Richard Taylor, Department of Physics

Richard Taylor outside

Richard Taylor

Professor, Department Head
Practice Areas: Physics, Neuroscience, Nature and Health, Bioinspiration, Retinal Implants, Psychology, Fractals, Chaos Theory, Jackson Pollock

Faculty bio | Research website | 541-346-4741

Physicist Richard Taylor is internationally known for his innovation using bioinspiration to improve health and wellbeing. He has published more than 300 papers, including 11 papers Nature and 3 in Science. His work has been featured in TV documentaries and the subject of articles in The New York Times, Scientific American, The New Yorker, as well as popular science books. Taylor studies fractals in physics, psychology, physiology, geography, architecture and art. He designed bio-inspired retinal implants to restore vision to victims of retinal diseases. His other work uses bio-inspired fractal images to reduce people's stress levels in the built environment, such as in carpets. He also uses computer analysis to study and authenticate art works and is considered the leading expert on the artist Jackson Pollock.

Taylor regularly gives lectures around the world, invited by organizations as diverse as the Nobel Foundation, the White House, the Royal Society and national art galleries such as the Pompidou Centre and the Guggenheim Museum.

Recent Media:
University of Oregon professor trains AI to distinguish between real and fake Jackson Pollock paintings (Oregon Public Broadcasting, July 12, 2024)
Artificial intelligence can spot art forgeries, study finds (Around the O, June 17, 2024)
Deep Calm - Episode 4: Using the Power of Nature (BBC, May 17, 2024)
Oregon scientists are building a better bionic eye (Oregon Public Broadcasting, Sept. 13, 2023)
Ready to chill out? Look no further than nature’s fractals. (Sierra Club Magazine, Aug. 24, 2022)
Bio-inspired technology could one day lead to a bionic eye (Around the O, April 8, 2022)
The human brain would rather look at nature than city streets (Around the O, March 9, 2022)
Why our "wandering brains" are wired to love art and nature (Salon, June 15, 2021)
Oregon researchers unveil the weaving fractal network of connecting neurons (EurekAlert, March, 2, 2021)
Study finds that by age 3 kids prefer nature's fractal patterns (Around the O, Dec. 11, 2020)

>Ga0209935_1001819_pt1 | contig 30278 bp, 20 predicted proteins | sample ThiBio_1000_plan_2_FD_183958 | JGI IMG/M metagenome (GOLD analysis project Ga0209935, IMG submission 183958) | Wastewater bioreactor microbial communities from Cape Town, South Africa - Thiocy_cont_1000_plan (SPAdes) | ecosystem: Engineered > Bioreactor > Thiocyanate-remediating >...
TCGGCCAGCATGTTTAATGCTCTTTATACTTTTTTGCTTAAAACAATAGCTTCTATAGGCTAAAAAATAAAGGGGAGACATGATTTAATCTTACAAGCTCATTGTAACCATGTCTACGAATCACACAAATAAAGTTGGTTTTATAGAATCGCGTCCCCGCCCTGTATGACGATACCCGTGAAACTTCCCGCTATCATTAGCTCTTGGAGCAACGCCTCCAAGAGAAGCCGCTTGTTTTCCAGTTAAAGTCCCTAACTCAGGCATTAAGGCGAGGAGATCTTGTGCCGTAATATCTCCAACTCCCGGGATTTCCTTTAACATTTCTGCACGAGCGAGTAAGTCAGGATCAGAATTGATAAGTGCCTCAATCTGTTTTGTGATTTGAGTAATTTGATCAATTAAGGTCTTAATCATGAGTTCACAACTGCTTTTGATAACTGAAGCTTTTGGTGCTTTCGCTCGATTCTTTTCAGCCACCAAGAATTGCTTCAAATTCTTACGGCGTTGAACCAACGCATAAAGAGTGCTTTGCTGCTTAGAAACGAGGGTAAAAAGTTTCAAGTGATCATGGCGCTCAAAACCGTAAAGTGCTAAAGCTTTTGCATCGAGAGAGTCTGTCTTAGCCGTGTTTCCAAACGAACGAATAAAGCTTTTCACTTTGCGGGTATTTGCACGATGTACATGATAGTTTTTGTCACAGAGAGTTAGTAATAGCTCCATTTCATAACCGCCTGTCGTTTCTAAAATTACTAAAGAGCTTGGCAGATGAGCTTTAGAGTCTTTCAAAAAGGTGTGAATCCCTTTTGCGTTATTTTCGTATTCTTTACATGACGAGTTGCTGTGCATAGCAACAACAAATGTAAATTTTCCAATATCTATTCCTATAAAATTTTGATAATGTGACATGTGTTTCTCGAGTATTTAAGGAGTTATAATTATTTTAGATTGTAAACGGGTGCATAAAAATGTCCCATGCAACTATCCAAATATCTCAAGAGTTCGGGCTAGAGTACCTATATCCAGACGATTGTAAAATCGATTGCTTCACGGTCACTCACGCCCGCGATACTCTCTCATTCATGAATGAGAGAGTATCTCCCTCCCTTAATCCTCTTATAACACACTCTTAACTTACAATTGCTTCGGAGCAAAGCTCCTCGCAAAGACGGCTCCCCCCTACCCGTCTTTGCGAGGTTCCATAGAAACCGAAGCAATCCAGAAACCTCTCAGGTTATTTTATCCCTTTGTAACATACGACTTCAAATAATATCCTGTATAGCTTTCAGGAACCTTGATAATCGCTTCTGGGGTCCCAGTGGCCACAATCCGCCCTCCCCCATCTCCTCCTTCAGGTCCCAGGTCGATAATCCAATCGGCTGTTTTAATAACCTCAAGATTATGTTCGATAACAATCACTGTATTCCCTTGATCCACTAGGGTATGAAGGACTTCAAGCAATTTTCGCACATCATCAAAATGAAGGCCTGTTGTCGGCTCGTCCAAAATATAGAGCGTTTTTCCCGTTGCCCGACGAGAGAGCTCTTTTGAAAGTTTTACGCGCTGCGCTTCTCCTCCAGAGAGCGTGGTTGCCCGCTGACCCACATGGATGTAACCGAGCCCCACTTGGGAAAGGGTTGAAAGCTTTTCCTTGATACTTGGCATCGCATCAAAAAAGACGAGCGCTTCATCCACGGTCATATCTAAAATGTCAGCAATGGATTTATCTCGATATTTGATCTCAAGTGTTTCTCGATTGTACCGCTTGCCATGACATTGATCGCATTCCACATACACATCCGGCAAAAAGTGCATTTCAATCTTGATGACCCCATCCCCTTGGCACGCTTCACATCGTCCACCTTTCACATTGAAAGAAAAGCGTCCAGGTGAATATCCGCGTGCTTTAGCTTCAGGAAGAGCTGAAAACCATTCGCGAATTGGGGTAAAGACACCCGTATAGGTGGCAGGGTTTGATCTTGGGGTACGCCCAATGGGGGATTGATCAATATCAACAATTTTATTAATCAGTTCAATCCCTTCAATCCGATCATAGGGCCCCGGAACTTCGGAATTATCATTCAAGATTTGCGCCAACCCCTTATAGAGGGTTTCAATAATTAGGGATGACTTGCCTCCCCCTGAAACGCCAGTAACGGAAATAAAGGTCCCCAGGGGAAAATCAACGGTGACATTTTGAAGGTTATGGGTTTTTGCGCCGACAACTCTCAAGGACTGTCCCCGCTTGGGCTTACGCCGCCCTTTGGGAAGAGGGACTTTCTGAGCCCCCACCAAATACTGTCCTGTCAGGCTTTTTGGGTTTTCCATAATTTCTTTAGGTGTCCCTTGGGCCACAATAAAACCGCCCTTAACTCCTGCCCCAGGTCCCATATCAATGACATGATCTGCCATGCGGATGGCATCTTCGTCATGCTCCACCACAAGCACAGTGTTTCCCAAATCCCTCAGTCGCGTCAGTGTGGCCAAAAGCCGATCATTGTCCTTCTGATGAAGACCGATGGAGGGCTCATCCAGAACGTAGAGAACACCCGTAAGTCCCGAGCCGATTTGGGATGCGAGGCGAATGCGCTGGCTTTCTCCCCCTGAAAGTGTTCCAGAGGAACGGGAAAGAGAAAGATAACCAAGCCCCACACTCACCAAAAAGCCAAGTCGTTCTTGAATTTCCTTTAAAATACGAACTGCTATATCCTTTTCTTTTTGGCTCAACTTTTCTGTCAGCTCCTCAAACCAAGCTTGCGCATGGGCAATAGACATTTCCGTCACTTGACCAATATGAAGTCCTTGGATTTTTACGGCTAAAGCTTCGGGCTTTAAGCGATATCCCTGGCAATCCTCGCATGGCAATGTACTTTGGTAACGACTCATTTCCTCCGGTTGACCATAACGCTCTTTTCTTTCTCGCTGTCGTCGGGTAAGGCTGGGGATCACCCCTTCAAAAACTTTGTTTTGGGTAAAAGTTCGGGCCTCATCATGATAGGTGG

Feeling Anxious? Houseplants Aren’t the Only Way to Bring Nature Inside (The Wall Street Journal, Oct. 28, 2020)
Research shows fractals could be pleasing in solar panels (Around the O, April 20, 2020)
In times of uncertainty, let nature be your refuge (The Guardian, March 20, 2020)
Innovation without borders (Oregon Business, Aug. 29, 2019)
Carpet design inspired by UO physics gets the world's attention (Around the O, July 23, 2019)
Jackson Pollock's not-so-fabulous fakes (The East Hampton Star, March 7, 2019)
Richard Taylor studies eyesight using physics (1859 Oregon's Magazine, Oct. 24, 2017)
Fractal Patterns in Nature and Art Are Aesthetically Pleasing and Stress-Reducing (Smithsonian Magazine, March 31, 2017)
Fractal secrets of Rorschach's famed ink blots revealed (Nature, Feb. 14, 2017)
Why fractals are so soothing (The Atlantic, Jan. 26, 2017)
Paintings reveal early signs of cognitive decline, claims study (The Guardian, Dec. 29, 2016)
Stressed out? These 5 relaxing images will bring you instant calm (Health, Nov. 30, 2016)
Scientific crop circle research held back by links to UFO conspiracies (ABC Rural, July 26, 2016)
Robot vs. Robot (The Atlantic, March 12, 2015)
VIDEO: TEDx Talk: Creativity Across the Arts and Sciences (May 7,  2014)
VIDEO: UO: A Couple Minutes with ... Richard Taylor (Oct. 3, 2011)
Advancing technology through cross-disciplinary collaboration (The Huffington Post, July 27, 2011)
Benoit Mandelbrot - hunting the hidden dimension (NOVA, Jan. 11, 2011)
VIDEO: Hunting the hidden dimension (NOVA, Oct. 23, 2008)